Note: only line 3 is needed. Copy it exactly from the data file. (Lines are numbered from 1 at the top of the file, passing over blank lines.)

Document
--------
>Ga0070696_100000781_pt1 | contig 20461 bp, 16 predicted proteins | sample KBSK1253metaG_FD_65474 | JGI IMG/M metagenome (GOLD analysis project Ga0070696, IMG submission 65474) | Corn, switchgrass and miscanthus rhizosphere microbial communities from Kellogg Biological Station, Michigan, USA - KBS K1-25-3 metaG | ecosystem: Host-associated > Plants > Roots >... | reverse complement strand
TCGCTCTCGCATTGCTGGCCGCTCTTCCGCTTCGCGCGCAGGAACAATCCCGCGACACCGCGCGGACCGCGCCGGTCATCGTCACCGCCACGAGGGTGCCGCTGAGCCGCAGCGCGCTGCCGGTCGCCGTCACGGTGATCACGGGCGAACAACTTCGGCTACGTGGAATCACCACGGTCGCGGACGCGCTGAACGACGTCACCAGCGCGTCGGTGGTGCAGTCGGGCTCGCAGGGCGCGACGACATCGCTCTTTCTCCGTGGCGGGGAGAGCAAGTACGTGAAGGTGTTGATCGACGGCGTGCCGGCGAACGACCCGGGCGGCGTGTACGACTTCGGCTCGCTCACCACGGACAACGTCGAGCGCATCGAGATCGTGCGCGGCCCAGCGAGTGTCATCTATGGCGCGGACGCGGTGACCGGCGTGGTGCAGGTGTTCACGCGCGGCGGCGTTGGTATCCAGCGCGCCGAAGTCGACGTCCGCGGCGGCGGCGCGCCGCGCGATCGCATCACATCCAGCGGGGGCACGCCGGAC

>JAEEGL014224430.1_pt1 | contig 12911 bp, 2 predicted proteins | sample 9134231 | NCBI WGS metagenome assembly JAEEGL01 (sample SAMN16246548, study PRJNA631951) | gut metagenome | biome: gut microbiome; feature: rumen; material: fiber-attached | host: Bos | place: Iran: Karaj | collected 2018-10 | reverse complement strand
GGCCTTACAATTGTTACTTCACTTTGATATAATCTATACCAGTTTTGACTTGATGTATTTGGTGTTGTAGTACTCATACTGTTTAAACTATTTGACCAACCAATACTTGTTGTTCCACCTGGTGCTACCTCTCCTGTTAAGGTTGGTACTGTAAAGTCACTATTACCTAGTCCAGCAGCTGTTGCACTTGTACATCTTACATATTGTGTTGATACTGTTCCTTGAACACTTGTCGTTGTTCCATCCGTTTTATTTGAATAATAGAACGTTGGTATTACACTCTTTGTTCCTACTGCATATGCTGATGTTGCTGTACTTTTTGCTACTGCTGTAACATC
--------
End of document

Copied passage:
>JAEEGL014224430.1_pt1 | contig 12911 bp, 2 predicted proteins | sample 9134231 | NCBI WGS metagenome assembly JAEEGL01 (sample SAMN16246548, study PRJNA631951) | gut metagenome | biome: gut microbiome; feature: rumen; material: fiber-attached | host: Bos | place: Iran: Karaj | collected 2018-10 | reverse complement strand